- Battle begins in High Court
- Gay couples' small trip to Canberra, but huge leap towards marriage equality
The ACT will host the first same-sex marriages in Australia this weekend, after the High Court reserved, until December 12, its decision in the Commonwealth's challenge to the territory laws.
In court on Tuesday the Commonwealth Solicitor-General argued that the federal government has sole power when it comes to marriage. The Abbott government has not sought an injunction to prevent marriages from taking place, giving couples a five-day window to wed before a decision is published as to whether or not to overturn the law.
When contacted on Tuesday a spokesman for Attorney-General George Brandis declined to comment.
Senator Brandis has repeatedly refused to comment while the matter is before the court but in October called on the ACT government to stop the laws from taking effect until their constitutional validity was determined.
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ACT Attorney-General Simon Corbell said couples would be able to get married this weekend at least.
Forty-seven couples are registered to marry in the ACT and Fairfax Media is aware of at least 12 same-sex weddings that will take place in Canberra this weekend.
"No injunction has been sought so that means the laws are operational this weekend," Mr Corbell said.
"Couples who have given their notice can get married this weekend, albeit with the uncertainty surrounding this case yet to be resolved."
Australian Marriage Equality director Rodney Croome said that in "all probability we have a five-day window in which same sex couples will marry on Australian soil for the first time".
"All of those Australians that support marriage equality will be overjoyed that finally in this country we will see same-sex couples marrying," he said.
"We will see the love and commitment these couples share … All the nation will see that just because they're marrying the sky won't fall in."
Mr Corbell said that the 47 couples that had already given at least a month's notice of their intention to marry, as required under the law, "clearly demonstrates same-sex couples and their families are yearning to declare their commitment in a marriage ceremony and the ACT law will provide that opportunity". "Everything about this case has been unexpected and I won't be entirely comfortable until we hear the decision," he said. "I am pleased couples will have the opportunity to marry this weekend even with the case pending and the uncertainty.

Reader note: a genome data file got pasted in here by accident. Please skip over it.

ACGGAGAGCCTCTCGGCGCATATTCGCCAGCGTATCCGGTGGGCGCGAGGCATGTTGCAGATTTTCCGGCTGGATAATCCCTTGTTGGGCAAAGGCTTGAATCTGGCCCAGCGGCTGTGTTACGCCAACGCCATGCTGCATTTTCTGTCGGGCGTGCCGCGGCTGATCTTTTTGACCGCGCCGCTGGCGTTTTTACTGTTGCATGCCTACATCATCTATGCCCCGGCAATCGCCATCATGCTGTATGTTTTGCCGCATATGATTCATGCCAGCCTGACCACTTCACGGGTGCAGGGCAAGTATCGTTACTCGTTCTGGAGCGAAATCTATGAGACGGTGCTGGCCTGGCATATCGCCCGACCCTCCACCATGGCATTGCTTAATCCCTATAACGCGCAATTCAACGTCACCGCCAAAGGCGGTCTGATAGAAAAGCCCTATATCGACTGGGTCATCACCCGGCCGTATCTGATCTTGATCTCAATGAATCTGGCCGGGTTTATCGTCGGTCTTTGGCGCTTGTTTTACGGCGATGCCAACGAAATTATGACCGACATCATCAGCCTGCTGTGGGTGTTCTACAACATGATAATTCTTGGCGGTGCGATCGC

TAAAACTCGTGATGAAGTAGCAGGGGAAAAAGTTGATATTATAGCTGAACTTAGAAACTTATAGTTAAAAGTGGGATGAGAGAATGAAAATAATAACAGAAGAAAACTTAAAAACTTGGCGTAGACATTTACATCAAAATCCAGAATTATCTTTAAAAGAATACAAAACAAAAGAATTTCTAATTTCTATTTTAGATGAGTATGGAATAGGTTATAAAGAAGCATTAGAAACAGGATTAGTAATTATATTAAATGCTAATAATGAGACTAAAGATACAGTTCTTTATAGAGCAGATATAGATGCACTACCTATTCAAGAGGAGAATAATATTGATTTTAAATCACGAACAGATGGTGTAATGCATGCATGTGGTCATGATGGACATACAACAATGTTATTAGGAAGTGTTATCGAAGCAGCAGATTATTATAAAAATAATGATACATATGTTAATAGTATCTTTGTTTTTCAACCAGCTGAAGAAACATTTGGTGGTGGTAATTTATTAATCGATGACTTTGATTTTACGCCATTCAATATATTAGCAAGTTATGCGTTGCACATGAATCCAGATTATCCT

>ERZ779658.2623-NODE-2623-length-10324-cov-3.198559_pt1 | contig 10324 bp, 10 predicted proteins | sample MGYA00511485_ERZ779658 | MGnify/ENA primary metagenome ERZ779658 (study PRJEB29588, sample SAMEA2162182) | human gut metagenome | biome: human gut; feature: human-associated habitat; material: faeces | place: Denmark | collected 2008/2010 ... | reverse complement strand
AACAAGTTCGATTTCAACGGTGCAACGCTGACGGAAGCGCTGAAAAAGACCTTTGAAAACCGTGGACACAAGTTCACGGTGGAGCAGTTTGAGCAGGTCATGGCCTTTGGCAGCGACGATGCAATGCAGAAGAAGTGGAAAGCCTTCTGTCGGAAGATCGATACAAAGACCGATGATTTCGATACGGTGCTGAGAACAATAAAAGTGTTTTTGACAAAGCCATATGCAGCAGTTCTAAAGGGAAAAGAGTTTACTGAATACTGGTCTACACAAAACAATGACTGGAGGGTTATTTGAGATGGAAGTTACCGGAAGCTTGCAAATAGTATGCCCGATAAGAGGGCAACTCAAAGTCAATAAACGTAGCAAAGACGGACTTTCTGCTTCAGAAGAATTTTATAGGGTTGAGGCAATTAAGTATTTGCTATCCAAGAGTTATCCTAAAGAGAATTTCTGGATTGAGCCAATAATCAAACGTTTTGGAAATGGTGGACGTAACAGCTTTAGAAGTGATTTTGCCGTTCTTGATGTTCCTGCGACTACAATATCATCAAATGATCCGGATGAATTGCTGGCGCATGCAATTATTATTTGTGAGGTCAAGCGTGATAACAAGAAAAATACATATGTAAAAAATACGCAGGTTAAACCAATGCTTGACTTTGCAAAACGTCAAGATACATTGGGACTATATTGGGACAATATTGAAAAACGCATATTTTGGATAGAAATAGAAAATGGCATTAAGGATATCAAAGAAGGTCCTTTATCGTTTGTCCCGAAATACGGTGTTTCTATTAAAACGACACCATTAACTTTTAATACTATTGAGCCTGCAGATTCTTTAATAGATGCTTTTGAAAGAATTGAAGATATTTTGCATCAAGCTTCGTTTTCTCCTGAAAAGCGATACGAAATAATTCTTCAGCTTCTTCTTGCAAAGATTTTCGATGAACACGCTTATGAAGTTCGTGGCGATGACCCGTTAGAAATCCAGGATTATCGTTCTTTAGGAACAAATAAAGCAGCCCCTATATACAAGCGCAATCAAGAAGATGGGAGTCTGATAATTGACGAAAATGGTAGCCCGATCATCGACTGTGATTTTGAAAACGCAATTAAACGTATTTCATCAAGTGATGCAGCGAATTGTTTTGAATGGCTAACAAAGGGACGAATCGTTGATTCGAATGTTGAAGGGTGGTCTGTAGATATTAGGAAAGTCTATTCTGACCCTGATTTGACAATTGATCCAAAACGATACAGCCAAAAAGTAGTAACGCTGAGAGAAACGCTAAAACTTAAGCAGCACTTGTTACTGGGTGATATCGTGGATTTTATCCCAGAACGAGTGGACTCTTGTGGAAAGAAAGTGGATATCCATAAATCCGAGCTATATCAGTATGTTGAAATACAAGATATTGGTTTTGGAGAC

"Same-sex couples understand these ceremonies aren't without some doubt but I know they will embrace the opportunity to marry under the ACT law this weekend."
Alan Wright and Joel Player plan to become the first same sex couple to marry in Australia, at 12.01am on Saturday.
"We are definitely going ahead," Mr Wright said.
"I personally feel that it's going to send a strong message to everyone.
"I think it's important for us to show that Australia really needs this.
"For marriage equality around Australia we need to show that couples can't marry under Commonwealth laws at the moment."
Their celebrant, Jody Aulich, said she had nine weddings booked in for Saturday, Sunday and Monday morning.
"I am going to be very busy this weekend," Ms Aulich said.
"This is fabulous news.
"I really didn't think there would be a window of opportunity."
Ms Aulich said she had other couples who had given her notice.
"I wouldn't be at all surprised that if they have given sufficient notice that they start to contact me to get married in this period."
Ivan Hinton will also marry his partner Christ Teoh in the Rose Garden at Old Parliament House on Saturday, followed by a reception at Black Mountain Tower.
Mr Hinton, who is also the deputy director of Australian Marriage Equality, has been married to Mr Teoh under Canadian law for five years.
But the couple have been part of a decade-long fight to marry in front of family and friends at home.
"I'm delighted to say I'm going to be getting married," he said.
"All today [Tuesday] I've been in a state of terror at the idea that my relationship and the relationships of thousands of Australians are potentially going to be decided in this process."
Mr Hinton said couples that married in the five-day window would be fearful their marriages could be invalidated, but that was a risk they understood.
The landmark case before the full High Court bench is expected to decide whether or not the ACT has enacted a law that is in conflict with the federal marriage act and the federal family law act.
The case is the first real test of whether or not states and territories can legislate for same-sex marriage.
Senator Brandis has repeatedly refused to comment in the lead-up to the hearing, but has previously described the ACT's law as a "threat" to the "well-established position" that marriage laws should be nationally uniform.
The Abbott government acted swiftly to strike down the ACT law and mounted its challenge immediately after the Legislative Assembly passed the same-sex marriage bill in October.
The ACT government faced criticism of its bill, which advocates and constitutional law experts claimed had been drafted too quickly and did not go far enough to create a separate status of same-sex marriage to limit the chance it would be overturned by the High Court.
But the ACT government has backed its bill as being constitutionally sound and capable of concurrent operation with federal marriage laws.
Mr Corbell said the government was apprehensive about the hearing but was confident it had "strong arguments to put to the court".